Throughout the country, the lives of nine million people are at stake. Of immediate concern, are the three million in Port-au-Prince and surroundings, devastated by the quake and unable to sustain themselves without substantial outside help.

Central also is Haiti’s government, now crippled, including one report saying the senate building collapsed with most of the lawmakers inside. It’s not clear who’s alive or dead in either National Assembly chamber, the cabinet, or other government posts. It hardly matters, however, under US military control leaving President Rene Preval and Prime Minister Jean-Max Bellerive mere figureheads.

Once full control is established, the immediate shock subsides, and the media lose interest, reconstruction will be implemented for profit, not poor Haitians left on their own in communities like Cite Soleil and Bel Air or permanently displaced for what developers have in mind.

Efforts will focus on upscale areas and facilities for the Pentagon, US officials and selected bureaucrats. Before the quake, the Preval government was weak, ineffective, and uncaring about Haiti’s vast needs. He effectively ceded power to Washington, the UN, and the large imperial-chosen NGO presence in the country.

In addition, Aristide’s Fanmi Lavalas party was banned from the scheduled February 2010 parliamentary elections (now cancelled or postponed), and was earlier excluded from the 2009 April and June process to fill 12 open senate seats, resulting in a turnout below 10%, and mocking a true democratic process.

Now, millions of Haitians hang by a thread. As one of them put it, “tout ayiti kraze,” the whole country is no more. The government is inoperative. Port-au-Prince is in shambles. People are struggling to survive, 100,000 or more likely dead, a toll sure to rise as disease and depravation claim more. Those in poor communities are on their own. Rescuers are concentrating on high-profile, well-off areas, but without earthmoving equipment can do little to save victims. The problem – Washington obstructionism and indifference to human suffering and need.

On January 15, Al Jazeera reported that aid agencies are struggling under difficult conditions and inadequate supplies, let alone how to distribute them throughout the capital. As a result, frustration is growing with little help, no shelter, decaying bodies still unburied, the threat of disease, and the stench of death everywhere with no power, phones, clean water, food, and everything millions need.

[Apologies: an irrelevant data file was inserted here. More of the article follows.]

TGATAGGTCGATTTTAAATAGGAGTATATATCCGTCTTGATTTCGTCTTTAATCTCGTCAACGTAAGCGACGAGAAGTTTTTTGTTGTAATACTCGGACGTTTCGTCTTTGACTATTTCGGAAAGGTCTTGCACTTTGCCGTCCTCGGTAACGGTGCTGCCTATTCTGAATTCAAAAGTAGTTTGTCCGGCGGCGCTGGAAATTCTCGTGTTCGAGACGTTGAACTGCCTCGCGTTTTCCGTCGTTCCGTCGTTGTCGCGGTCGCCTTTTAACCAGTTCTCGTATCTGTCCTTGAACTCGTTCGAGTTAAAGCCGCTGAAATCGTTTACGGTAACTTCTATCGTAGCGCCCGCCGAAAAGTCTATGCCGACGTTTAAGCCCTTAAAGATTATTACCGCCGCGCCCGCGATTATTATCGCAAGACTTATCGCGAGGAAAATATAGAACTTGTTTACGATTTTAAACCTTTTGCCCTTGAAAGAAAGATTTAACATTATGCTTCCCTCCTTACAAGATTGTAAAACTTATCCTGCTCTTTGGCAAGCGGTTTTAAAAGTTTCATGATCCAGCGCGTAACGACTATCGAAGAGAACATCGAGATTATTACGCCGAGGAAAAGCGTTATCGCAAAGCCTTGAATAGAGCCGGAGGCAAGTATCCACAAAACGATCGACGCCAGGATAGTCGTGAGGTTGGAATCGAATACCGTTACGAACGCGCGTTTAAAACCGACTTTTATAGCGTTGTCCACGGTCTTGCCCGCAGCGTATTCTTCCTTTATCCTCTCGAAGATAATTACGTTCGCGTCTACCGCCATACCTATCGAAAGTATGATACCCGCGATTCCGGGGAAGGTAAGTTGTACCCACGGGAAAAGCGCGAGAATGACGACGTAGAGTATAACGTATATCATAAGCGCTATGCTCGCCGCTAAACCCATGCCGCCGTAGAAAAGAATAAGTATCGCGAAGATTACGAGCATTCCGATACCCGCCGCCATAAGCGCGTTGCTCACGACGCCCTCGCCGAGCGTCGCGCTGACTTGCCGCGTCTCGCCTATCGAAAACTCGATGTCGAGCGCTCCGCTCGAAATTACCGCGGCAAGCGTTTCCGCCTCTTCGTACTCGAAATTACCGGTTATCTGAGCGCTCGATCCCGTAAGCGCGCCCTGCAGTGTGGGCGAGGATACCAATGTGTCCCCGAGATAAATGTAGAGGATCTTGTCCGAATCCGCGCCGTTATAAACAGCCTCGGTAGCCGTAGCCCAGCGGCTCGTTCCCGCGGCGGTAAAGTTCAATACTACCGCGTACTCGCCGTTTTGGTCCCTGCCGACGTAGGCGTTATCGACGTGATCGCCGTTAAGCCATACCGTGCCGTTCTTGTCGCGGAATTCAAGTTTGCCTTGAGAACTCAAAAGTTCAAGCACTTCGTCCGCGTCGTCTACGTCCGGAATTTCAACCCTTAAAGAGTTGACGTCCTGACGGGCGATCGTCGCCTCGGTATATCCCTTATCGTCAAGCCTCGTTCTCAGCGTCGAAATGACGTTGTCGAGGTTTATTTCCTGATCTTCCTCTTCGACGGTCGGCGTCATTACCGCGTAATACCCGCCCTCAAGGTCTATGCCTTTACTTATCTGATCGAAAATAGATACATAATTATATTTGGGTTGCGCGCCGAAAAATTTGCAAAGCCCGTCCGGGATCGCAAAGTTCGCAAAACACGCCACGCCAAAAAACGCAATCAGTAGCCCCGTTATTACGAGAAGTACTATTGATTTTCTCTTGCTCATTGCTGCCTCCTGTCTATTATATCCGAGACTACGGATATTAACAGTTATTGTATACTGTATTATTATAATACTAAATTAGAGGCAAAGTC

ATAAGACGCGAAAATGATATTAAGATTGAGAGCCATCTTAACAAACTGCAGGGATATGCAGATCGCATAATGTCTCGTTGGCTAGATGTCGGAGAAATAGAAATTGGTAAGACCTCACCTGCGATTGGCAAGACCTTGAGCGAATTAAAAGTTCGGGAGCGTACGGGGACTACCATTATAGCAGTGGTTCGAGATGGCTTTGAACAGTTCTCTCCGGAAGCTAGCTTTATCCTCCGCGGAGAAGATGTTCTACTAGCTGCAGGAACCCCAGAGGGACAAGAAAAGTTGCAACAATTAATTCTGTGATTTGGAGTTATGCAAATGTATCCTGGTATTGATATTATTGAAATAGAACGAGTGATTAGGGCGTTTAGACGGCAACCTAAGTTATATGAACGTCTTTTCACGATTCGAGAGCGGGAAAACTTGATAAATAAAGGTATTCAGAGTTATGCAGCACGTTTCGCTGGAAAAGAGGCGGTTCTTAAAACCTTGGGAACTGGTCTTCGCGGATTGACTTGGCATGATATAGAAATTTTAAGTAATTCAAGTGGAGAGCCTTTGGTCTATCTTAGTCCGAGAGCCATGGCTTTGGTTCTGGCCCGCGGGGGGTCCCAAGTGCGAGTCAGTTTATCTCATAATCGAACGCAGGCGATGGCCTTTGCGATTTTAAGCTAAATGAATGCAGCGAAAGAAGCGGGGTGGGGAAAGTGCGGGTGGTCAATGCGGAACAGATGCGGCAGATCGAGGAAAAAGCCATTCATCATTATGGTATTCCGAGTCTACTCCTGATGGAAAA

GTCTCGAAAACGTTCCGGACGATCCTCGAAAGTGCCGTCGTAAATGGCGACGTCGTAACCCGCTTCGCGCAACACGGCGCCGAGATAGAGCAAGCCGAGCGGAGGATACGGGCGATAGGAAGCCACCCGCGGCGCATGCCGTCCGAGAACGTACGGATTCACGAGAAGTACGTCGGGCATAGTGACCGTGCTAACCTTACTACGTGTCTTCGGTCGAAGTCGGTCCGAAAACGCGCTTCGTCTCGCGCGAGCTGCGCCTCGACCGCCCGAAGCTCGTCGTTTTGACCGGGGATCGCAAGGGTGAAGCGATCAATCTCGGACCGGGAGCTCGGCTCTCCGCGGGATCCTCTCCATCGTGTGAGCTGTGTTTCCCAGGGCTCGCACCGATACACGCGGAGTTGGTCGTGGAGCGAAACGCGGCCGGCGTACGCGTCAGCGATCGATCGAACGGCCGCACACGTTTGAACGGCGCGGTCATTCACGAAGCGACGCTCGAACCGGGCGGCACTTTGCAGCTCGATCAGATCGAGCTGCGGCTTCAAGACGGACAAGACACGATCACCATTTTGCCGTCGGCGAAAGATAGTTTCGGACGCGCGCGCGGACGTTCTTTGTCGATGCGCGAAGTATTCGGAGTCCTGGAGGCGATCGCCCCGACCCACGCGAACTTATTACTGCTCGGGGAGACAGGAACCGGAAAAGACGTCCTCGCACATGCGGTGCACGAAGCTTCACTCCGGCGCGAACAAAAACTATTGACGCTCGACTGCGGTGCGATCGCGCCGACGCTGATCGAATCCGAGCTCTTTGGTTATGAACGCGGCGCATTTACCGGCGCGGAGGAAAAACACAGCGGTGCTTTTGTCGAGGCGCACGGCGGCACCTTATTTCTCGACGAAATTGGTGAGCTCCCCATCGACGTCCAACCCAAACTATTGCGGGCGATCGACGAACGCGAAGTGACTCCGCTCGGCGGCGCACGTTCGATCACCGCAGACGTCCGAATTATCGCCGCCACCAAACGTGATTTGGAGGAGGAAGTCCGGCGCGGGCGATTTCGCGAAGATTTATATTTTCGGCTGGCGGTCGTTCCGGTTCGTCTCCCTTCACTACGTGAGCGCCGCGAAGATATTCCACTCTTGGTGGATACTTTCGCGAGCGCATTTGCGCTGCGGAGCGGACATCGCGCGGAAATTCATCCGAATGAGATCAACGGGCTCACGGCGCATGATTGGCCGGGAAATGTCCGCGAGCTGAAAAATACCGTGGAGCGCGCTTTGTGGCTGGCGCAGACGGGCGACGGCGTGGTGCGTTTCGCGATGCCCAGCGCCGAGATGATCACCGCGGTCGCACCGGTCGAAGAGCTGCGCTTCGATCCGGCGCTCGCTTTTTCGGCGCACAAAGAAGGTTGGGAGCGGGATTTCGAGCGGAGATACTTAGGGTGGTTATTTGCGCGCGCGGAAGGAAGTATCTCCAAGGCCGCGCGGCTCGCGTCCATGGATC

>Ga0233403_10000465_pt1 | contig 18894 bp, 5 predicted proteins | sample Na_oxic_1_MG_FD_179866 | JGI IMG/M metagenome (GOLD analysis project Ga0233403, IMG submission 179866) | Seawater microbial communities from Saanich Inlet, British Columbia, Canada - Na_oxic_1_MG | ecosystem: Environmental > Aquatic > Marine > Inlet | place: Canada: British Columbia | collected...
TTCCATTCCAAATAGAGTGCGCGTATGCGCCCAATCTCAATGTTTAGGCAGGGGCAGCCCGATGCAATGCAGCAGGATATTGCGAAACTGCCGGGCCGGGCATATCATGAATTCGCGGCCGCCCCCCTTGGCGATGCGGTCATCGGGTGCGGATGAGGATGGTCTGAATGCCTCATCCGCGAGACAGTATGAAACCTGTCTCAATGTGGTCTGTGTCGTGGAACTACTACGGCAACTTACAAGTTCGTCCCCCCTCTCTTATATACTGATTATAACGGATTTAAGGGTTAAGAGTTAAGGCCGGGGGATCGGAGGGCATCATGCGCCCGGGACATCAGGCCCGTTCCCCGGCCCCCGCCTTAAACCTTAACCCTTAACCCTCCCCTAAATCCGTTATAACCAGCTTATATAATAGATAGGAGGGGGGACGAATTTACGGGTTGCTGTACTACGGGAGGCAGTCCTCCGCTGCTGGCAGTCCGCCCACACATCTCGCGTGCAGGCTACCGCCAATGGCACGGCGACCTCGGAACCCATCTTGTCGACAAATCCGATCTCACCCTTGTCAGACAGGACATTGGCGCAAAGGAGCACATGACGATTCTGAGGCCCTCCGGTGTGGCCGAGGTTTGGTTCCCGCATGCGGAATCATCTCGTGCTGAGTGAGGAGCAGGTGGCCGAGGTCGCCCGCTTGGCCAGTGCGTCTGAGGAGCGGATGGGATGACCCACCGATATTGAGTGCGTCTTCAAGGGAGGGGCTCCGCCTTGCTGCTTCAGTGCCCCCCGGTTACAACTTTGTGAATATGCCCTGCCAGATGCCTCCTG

Sebastian Walker, Al Jazeera’s Port-au-Prince correspondent said:

“A lot of people have simply grown tired of waiting for those emergency workers to get to them. Thousands of people are streaming out of the city towards the provinces to try to find supplies of food and water, supplies that are running out in the city.”

On January 16, Al Jazeera headlined “Haiti: UP to 200,000 feared dead.” About 50,000 bodies have been collected, according to Haiti’s interior minister, Paul Antoine Bien-Aime, and he anticipates “between 100,000 and 200,000 dead in total, although we will never know the exact number,” nor how many more will expire in the weeks and months ahead, unnoticed and unreported.

On January 17, Al Jazeera headlined, “Aid teams struggle to help Haitians….amid difficulties in distributing relief supplies to those who need it most.

Sebastian Walker said delivering supplies stacking up at the airport has been extremely problematic:

“This comes down to the complex issue of who is in charge here. The US military has a great deal of control over the number of flights that are landing here. We heard that a UN flight carrying aid equipment had to be diverted because the US was landing its own aircraft there. The question of just who makes the decision over how to distribute the aid seems to be what is holding up the supplies.”

The Pentagon decides, of course, and that’s the problem. Obama also urges “patience,” saying “many difficult days (are) ahead,” without explaining his obstructionist uncaring role.

The result is reports like this:

— from Canada’s CBC As It Happens broadcast interview with an ICRC spokesperson saying he spent the morning of January 15 touring one of the hardest hit areas, and “In three hours, I didn’t see a single rescue team;”

— a same day BBC interview with an American Red Cross spokesperson complained about aid delivery – that arriving planes carried people, not supplies, and amounts at the airpot weren’t being delivered;

– the Canada Haiti Action Network calls Port-au-Prince a city largely without aid because areas most in need aren’t getting it; further, in nicer neighborhoods, dogs and extraction units arrived, but 90% of them are just sitting around, perhaps because of no earthmoving equipment to reach victims;

— another report said a French plane carrying a field hospital was turned away, then later allowed in; meanwhile, Israel got carte blanche for its own field hospital, able to handle 500 casualties daily, so it begs the question – why praise Israel for (selectively) helping Haitians when it murders Palestinians daily, keeps the West Bank isolated and locked down, Gaza under siege, and denies critically ill residents exit permission for treatment unavailable from Strip facilities, leaving them to perish; and